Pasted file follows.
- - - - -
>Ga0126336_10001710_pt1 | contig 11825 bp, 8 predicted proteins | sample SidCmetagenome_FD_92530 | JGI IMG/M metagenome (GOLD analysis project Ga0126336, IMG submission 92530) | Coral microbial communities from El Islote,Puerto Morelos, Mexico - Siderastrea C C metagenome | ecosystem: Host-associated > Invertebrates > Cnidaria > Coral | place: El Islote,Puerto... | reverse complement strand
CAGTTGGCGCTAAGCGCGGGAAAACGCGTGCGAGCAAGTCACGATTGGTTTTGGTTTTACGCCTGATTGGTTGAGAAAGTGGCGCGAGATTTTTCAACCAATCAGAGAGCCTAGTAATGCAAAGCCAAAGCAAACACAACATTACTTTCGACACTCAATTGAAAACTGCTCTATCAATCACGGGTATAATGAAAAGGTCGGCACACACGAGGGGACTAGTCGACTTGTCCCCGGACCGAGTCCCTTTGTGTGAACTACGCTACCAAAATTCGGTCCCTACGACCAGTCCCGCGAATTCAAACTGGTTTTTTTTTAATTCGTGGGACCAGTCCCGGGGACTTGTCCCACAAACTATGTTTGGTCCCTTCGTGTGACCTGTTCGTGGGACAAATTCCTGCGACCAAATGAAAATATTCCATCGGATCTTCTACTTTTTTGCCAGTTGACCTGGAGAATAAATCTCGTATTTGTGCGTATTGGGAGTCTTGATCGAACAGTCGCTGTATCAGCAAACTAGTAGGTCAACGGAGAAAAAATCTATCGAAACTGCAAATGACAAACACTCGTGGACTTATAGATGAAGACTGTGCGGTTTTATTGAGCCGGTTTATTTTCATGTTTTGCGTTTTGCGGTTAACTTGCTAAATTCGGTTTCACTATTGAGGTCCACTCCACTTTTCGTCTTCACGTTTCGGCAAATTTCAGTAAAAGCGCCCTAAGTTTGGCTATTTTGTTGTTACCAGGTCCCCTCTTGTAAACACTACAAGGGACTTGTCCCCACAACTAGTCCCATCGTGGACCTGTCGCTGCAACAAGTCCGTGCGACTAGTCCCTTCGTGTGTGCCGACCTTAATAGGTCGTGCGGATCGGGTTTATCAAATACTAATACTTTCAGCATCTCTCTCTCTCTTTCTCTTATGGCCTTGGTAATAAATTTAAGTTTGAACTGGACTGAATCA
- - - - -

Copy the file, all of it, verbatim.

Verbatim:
>Ga0126336_10001710_pt1 | contig 11825 bp, 8 predicted proteins | sample SidCmetagenome_FD_92530 | JGI IMG/M metagenome (GOLD analysis project Ga0126336, IMG submission 92530) | Coral microbial communities from El Islote,Puerto Morelos, Mexico - Siderastrea C C metagenome | ecosystem: Host-associated > Invertebrates > Cnidaria > Coral | place: El Islote,Puerto... | reverse complement strand
CAGTTGGCGCTAAGCGCGGGAAAACGCGTGCGAGCAAGTCACGATTGGTTTTGGTTTTACGCCTGATTGGTTGAGAAAGTGGCGCGAGATTTTTCAACCAATCAGAGAGCCTAGTAATGCAAAGCCAAAGCAAACACAACATTACTTTCGACACTCAATTGAAAACTGCTCTATCAATCACGGGTATAATGAAAAGGTCGGCACACACGAGGGGACTAGTCGACTTGTCCCCGGACCGAGTCCCTTTGTGTGAACTACGCTACCAAAATTCGGTCCCTACGACCAGTCCCGCGAATTCAAACTGGTTTTTTTTTAATTCGTGGGACCAGTCCCGGGGACTTGTCCCACAAACTATGTTTGGTCCCTTCGTGTGACCTGTTCGTGGGACAAATTCCTGCGACCAAATGAAAATATTCCATCGGATCTTCTACTTTTTTGCCAGTTGACCTGGAGAATAAATCTCGTATTTGTGCGTATTGGGAGTCTTGATCGAACAGTCGCTGTATCAGCAAACTAGTAGGTCAACGGAGAAAAAATCTATCGAAACTGCAAATGACAAACACTCGTGGACTTATAGATGAAGACTGTGCGGTTTTATTGAGCCGGTTTATTTTCATGTTTTGCGTTTTGCGGTTAACTTGCTAAATTCGGTTTCACTATTGAGGTCCACTCCACTTTTCGTCTTCACGTTTCGGCAAATTTCAGTAAAAGCGCCCTAAGTTTGGCTATTTTGTTGTTACCAGGTCCCCTCTTGTAAACACTACAAGGGACTTGTCCCCACAACTAGTCCCATCGTGGACCTGTCGCTGCAACAAGTCCGTGCGACTAGTCCCTTCGTGTGTGCCGACCTTAATAGGTCGTGCGGATCGGGTTTATCAAATACTAATACTTTCAGCATCTCTCTCTCTCTTTCTCTTATGGCCTTGGTAATAAATTTAAGTTTGAACTGGACTGAATCA